With 3,000 students living on campus and college students spending 24 percent more money than in previous years, some local leaders are beginning to recognize a missed opportunity with the local student population.
Even though UTC's campus is less than a mile away from downtown, it might as well be many miles away for most students. According to a survey of more than 600 students, 67 percent would rather drive downtown than walk, and the average student only visits downtown two times or less per week.
"River City Group and UTC came together and introduced a special class to do marketing research on this problem," said UTC graduate student Peter Sauska in a recent presentation to the Chattanooga Area Chamber of Commerce Downtown Council. "We wanted to explore the connection UTC students have to the community, better understand student opinions and explore needs and ideas that would improve this problem."
Through their research, which included focus groups, surveys and other processes, a team of undergraduate and graduate students found that the lack of a college town atmosphere, affordable commerce options and safe transportation routes were the biggest barriers preventing students from connecting with downtown more frequently.
Student presenter Ruben Gamboa said the group was surprised by how many students said they felt unsafe traveling by public transportation or by foot downtown. He said the group attributed this primarily to dead zones between the campus and downtown.
"Dead zones are large areas without a lot of activity, low police presence or not enough lighting," said Gamboa. "Two of the solutions we found for that were better-lit greenways so people could be comfortable walking late at night and a bus or trolley that goes directly to and from campus that would help students skip over those areas."
The group also found that students would like to see more affordable living and shopping options downtown. An affordable local grocery store was particularly important to students, Gamboa said.
"There are places to go on campus to buy products, but they said anything is better than paying UTC prices," he said. "The next thing that students really jumped at was the thought of living downtown, but there was a negative aspect to that as well. Students said they had a feeling only two types of people live downtown: wealthy people in condos or poor people living off government subsidies. Students felt like there wasn't a place for them."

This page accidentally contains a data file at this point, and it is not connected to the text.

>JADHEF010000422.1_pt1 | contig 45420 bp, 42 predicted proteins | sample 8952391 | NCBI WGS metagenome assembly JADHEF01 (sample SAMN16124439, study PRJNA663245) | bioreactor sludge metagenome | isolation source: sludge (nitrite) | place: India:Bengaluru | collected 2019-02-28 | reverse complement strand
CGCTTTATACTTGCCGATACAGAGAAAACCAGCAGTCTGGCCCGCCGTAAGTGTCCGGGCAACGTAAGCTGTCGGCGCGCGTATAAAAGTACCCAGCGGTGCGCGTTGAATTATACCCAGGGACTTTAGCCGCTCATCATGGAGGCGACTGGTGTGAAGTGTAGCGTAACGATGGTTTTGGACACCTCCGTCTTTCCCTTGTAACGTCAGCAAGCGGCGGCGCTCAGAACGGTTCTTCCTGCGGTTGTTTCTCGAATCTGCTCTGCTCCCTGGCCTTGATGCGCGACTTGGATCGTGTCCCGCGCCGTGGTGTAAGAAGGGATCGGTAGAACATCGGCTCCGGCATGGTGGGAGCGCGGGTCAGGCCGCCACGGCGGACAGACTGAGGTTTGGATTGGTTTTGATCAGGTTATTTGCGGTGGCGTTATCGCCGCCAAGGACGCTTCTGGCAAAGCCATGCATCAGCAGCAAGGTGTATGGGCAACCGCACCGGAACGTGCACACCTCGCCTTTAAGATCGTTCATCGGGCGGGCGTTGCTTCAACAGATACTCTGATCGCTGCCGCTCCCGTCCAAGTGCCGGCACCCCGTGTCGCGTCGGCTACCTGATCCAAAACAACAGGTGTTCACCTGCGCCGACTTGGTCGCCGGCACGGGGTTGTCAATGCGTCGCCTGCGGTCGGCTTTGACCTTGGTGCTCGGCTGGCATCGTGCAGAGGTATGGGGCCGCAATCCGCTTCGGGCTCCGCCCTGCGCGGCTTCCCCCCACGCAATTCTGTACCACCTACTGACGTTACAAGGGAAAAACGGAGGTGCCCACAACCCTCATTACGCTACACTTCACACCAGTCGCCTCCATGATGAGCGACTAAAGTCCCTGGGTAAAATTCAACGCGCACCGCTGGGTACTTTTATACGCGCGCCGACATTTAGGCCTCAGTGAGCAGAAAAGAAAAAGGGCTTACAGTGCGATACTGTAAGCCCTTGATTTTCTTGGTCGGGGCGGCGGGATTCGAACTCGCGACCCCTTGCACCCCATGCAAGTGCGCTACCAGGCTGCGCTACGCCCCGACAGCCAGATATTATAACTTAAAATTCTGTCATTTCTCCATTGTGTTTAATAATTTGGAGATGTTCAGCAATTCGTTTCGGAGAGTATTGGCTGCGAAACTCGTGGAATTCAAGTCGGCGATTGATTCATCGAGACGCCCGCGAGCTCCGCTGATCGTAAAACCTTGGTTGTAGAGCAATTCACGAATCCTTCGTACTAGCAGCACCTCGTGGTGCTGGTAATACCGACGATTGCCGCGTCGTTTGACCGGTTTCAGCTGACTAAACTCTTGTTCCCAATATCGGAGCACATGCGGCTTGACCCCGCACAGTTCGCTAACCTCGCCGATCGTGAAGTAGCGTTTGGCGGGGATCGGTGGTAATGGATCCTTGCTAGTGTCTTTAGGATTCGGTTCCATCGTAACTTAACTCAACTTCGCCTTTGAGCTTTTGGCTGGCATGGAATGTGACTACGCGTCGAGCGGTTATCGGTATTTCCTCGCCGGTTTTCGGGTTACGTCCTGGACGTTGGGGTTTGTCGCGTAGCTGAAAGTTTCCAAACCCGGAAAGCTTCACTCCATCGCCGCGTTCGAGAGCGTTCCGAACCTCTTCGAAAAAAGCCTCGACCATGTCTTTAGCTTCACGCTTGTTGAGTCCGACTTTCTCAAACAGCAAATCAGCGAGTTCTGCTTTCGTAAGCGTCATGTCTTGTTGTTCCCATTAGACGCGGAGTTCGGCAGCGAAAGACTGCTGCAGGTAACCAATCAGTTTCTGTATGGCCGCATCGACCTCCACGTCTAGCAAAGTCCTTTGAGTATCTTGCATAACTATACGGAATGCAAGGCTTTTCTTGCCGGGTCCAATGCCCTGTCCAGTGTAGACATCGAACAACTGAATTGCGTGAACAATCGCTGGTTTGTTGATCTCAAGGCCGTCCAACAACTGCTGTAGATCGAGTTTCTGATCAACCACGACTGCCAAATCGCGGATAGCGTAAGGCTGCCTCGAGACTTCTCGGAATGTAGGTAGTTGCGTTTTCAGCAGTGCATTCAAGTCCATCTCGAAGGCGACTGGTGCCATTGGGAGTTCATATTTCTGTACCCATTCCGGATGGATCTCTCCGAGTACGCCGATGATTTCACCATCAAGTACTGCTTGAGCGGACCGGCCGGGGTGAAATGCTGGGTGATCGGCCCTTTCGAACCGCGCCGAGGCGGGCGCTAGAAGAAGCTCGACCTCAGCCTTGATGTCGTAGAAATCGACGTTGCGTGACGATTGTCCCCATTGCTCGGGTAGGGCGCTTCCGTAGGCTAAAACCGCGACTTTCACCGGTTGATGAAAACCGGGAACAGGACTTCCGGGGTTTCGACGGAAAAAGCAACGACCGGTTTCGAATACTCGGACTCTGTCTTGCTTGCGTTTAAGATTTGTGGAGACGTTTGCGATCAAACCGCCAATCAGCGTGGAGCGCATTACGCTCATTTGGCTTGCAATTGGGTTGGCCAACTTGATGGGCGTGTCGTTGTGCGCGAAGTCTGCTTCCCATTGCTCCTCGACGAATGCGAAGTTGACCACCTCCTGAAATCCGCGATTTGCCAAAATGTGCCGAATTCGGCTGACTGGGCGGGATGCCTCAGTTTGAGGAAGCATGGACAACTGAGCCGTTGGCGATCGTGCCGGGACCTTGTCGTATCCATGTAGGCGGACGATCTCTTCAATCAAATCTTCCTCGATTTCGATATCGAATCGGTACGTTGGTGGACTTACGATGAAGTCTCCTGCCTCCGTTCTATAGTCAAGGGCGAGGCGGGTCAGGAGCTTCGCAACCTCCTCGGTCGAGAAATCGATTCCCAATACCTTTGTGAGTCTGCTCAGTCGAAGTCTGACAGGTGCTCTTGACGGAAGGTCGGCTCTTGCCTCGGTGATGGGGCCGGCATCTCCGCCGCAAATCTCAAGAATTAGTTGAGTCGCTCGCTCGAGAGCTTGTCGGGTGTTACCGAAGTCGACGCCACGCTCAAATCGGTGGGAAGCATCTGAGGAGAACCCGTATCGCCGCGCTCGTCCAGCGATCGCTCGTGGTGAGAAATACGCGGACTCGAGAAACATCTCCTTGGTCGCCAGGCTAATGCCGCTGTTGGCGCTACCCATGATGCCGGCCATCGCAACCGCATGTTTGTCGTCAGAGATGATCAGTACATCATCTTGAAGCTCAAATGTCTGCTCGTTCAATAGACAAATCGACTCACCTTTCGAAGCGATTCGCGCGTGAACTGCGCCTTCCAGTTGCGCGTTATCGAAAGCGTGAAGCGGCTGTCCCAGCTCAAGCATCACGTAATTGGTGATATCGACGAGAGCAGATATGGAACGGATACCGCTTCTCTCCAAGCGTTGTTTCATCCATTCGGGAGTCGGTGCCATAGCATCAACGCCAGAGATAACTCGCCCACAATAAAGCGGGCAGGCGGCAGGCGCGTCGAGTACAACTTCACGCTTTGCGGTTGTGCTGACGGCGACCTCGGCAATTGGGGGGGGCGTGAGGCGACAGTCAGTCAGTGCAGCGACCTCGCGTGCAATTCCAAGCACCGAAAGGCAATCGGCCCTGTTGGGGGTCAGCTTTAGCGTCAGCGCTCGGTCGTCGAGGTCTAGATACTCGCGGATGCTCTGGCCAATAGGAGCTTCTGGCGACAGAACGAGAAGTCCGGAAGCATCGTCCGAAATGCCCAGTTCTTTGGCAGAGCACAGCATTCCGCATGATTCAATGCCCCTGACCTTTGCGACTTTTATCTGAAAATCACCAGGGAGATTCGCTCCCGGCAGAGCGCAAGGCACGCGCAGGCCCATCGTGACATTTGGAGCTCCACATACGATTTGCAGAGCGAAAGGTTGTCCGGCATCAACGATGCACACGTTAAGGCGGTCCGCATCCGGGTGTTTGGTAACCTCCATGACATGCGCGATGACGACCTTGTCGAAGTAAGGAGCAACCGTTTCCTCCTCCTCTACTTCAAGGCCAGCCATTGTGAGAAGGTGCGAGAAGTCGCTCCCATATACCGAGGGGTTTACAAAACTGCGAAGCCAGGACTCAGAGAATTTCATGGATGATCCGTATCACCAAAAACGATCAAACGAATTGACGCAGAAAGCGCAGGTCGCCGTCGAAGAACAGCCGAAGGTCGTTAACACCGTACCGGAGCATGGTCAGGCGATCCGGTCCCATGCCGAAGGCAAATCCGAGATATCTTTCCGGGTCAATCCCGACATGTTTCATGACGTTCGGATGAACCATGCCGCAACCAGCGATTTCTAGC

College town atmosphere
More student-friendly activities and attractions downtown were also recurring themes in the group's research, said presenter Joe Ellis.
"We believe the student perception is that downtown Chattanooga largely supports visitors, not the student community," he said. "These places are great but I can't afford to see an IMAX movie and go to Big River every week."
Ellis said the group was surprised to realize that just under half of UTC's students are under the age of 21, so bars and clubs aren't the kinds of activities approximately 4,950 students are missing in Chattanooga. He said the group recommends a potential mini mall or student commercial hub and more signage to denote the university and university pride.
"We have some small signs along McCallie Avenue, but other than that you would never know we are here," he said. "We have a nationally recognized business school and we have a huge tourist industry. Why are we not advertising to people who already love Chattanooga and could send their children to school here?"
Even though reaching more students could potentially increase spending downtown, Ellis said reaching the campus is also about building a stronger Chattanooga community.
"We have a great university," he said. "We don't have a tier-one athletic department, but we have a lot to be thankful for."
According to Ellis, engaging the student population while they are students is influential in keeping talent in Chattanooga and bringing talented professionals back to the Scenic City after they have begun their careers.
"The truth of the matter is students feel like Chattanooga is a stepping stone; it's a pass-through," he said. "We want to create a place where they can get involved and come back to."